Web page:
The amateur pundits who track the Oscars all year long, debating each film's merits and likely appeal to the Academy, are outraged. To them, The Social Network is a movie that speaks to its time (the word "zeitgeist" is trotted out repeatedly in discussions about the film) and speaks to the intellect (its characters are backstabbing creeps that only other backstabbing creeps could love). The King's Speech, they say, targets the emotions. It touches the heart and tells an uplifting story, mostly true, based on historical fact. There are the usual naysayers, including Christopher Hitchens, who are dumping on the film's distortions (King George VI was not nearly as unsympathetic to the Nazis as the movie claims, Hitchens says), just as they questioned the true character of Oscar Schindler and other subjects of heartwarming biopics.
The quarrel I have with these critics is that they almost always imply, or flat out state, that a film that appeals to the emotions is inferior to one that appeals to the intellect. Compassion and kindness are qualities believed to be related to the heart, and where, oh where, would our society be without compassion and kindness?
Someone whose head overrules his heart would probably not adopt an orphaned child or an abandoned puppy because his head is thinking only of the responsibilities, the expense, and the sacrifices required. The heart has other priorities and it could be argued that they are of greater value than a decision made only by the head. The heart usually proves wiser than the head in the long run because it takes others into consideration, something the main characters in The Social Network never do.
The head VS heart argument is even a little sexist. After all, we have always been told that women let their hearts rule their lives while men favor logical thinking. Ideally, a work of art appeals to both the mind and the emotions, but if it only aims for one, the greatest works of art usually go for the heart. They inspire rather than report, and as Bob Dylan once observed, the greatest thing you can do is inspire someone. Technical writing appeals exclusively to the head. Is it art? If so, does its appeal to the intellect make it superior to poetry?
I haven't seen The King's Speech, but The Social Network and its characters left me cold. Mark Zuckenberg is an obnoxious, fast-talking, opportunistic asshole without one redeeming personality trait. A movie's characters don't have to be noble or even likeable for a film to achieve greatness, as Martin Scorsese's magnificent Goodfellas proves, but it helps to have someone you care about or can identify with.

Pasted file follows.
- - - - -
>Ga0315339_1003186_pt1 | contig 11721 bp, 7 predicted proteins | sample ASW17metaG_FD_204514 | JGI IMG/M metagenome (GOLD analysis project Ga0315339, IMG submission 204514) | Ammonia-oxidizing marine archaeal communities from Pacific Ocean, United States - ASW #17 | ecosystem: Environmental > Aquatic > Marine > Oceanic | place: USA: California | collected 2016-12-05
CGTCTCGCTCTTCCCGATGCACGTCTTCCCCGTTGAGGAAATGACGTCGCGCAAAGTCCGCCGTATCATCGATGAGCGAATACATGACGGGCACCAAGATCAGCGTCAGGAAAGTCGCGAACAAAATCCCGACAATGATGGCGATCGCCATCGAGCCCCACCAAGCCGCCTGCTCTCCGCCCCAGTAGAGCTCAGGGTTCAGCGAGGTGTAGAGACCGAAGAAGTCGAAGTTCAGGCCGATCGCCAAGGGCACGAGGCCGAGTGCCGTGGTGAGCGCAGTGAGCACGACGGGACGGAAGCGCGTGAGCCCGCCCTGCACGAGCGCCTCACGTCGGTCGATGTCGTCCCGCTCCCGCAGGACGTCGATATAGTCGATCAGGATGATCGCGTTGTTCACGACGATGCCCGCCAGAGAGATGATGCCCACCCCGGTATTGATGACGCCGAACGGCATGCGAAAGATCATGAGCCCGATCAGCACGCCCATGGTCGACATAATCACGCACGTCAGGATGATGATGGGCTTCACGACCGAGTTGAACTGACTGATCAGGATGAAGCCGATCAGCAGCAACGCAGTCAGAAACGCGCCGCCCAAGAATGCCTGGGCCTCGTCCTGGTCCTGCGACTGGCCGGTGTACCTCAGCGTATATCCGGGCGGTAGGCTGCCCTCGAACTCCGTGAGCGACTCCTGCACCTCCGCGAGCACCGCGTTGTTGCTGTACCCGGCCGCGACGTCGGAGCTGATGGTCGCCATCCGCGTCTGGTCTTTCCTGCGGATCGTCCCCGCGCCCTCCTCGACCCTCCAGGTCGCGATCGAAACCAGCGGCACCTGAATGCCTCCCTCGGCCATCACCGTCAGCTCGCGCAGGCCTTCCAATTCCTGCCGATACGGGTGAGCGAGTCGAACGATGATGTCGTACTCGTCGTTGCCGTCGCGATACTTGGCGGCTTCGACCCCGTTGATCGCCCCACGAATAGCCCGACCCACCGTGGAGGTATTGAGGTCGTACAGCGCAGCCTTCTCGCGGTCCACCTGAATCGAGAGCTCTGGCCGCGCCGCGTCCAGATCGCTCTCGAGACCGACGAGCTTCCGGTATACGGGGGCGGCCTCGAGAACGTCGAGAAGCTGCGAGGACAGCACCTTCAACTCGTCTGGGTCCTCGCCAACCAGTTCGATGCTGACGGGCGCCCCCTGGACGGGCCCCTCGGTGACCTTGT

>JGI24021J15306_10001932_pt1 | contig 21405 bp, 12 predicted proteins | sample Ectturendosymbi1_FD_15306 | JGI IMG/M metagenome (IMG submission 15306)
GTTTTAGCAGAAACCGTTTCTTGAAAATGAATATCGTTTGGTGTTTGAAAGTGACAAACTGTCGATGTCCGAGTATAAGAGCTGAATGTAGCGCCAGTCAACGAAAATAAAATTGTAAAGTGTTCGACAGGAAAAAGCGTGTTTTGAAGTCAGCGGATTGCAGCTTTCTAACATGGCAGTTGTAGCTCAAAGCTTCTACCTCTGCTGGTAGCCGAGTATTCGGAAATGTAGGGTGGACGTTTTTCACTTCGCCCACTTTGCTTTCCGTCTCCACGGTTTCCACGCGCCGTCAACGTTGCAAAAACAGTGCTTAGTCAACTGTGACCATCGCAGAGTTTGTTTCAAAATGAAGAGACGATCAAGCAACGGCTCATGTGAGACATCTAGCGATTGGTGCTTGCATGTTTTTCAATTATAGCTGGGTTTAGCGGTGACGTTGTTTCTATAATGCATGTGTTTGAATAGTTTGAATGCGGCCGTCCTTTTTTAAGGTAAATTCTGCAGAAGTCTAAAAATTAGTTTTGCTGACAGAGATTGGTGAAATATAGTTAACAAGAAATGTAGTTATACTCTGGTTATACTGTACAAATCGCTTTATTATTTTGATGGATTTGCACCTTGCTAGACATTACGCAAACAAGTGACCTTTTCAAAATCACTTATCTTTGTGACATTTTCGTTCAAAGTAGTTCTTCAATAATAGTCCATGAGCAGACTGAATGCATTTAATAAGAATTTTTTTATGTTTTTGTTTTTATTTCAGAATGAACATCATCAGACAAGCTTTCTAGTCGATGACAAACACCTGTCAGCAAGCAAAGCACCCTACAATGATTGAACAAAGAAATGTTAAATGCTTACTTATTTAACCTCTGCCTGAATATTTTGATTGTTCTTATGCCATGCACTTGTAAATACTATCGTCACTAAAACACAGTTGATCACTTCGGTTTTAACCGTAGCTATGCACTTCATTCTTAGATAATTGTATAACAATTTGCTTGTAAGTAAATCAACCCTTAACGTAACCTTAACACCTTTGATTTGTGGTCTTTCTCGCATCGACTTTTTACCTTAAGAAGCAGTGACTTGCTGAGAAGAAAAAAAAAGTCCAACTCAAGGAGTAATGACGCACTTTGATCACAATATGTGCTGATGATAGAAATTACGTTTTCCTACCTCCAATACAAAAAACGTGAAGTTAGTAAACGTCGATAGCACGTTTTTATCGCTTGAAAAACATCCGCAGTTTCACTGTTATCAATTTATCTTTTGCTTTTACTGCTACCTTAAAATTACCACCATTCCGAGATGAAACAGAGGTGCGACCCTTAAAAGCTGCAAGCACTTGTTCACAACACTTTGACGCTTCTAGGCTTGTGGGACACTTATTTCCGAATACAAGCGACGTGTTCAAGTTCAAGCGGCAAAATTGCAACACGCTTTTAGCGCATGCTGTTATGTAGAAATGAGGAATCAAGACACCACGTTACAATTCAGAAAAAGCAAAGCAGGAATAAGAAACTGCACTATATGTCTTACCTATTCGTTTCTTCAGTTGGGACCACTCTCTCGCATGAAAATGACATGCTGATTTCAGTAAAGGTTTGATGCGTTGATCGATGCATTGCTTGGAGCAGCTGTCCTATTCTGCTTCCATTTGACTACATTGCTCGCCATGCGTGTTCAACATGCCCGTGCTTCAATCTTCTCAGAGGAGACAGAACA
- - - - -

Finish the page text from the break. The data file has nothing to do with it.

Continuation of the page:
As for its "hitting the zeitgeist," maybe it does, but The Social Network strikes me as being a little too much of its time to remain relevant in the future. It's about the founding of Facebook (which is, as far as I can tell, nothing more than My Space with a different name), but Facebook will almost certainly fade away once the next big thing arrives. The Internet itself may be subsumed by some other technological innovation before long, and the web that we know now may look as quaint as those cylinders once used to record sound. The Social Network could just as well be a film about the invention of the compact disc. Some have suggested that it's comparable to Citizen Kane, not only because it has a media mogul at its center, but because of its supposedly revolutionary technique. Its certainly well-made, but I didn't see anything I haven't seen before. Furthermore, Zuckenberg is not Charles Foster Kane, and David Fincher, the director of The Social Network, good as he is, is no Orson Welles.
© 2011 Brian W. Fairbanks
VISIT MY KINDLE STORE AT AMAZON
Monday, February 14, 2011
Bieber fever was strong enough to make Never Say Never, a documentary about the pop singer, a hit at the weekend box-office, but it did not result in enough votes from Grammy voters to make him the Best New Artist. That honor went to someone named Esperanza Spaulding, a jazz artist popular with President Obama, but fairly unknown to the mainstream public who swoon over the helmet-haired Bieber. I don't know much about Spaulding (or even how to spell her name), but the choice seems like a good call. The Monkees weren't even nominated for Best New Artist, and, as far as I know, neither was the Partridge Family, the Archies, Leif Garrett, Shaun Cassidy, the Osmonds, or Hannah Montana/Miley Cyrus. Bieber is just the latest "teen idol." Other than 12-year-old girls, does anyone consider him worthy of serious consideration as an artist?
I'll watch the Grammys if I have nothing else to do, but unlike the Oscars, it's not an event that I mark on my calendar. Back in the 1970s when I still followed popular music, the Grammys went to the likes of Charlie Rich (Record of the Year for "Behind Closed Doors" in 1974) and Olivia Newton John (Record of the Year for "I Honestly Love You" in 1975) while cutting edge rock artists like David Bowie were ignored along with such still innovative '60s artists as Bob Dylan and the Rolling Stones. Even someone as mainstream as Elton John usually came up empty-handed at the annual bash. It wasn't until 1978 that the Stones were acknowledged with a nomination, but their Some Girls lost Album of the Year to the Bee Gees's Saturday Night Fever soundtrack. A year later, Dylan picked up his first Grammy for "Gotta Serve Somebody" in the newly introduced category of rock vocalist, but none of his albums or songs, including such mega-classics as "Blowin' in the Wind," "The Times They Are A Changin'" and "Like a Rolling Stone," received so much as a nomination. In 1997, thirty-five years after his debut album, Dylan's Time Out of Mind, a comeback of sorts, was named Album of the Year. By then, Dylan, like the Stones, had been given a lifetime achievement award to make up for past slights. In 1986, Jagger told Entertainment Tonight that he regarded the Grammys as a "joke" for ignoring rock and roll in favor of the blandest pop.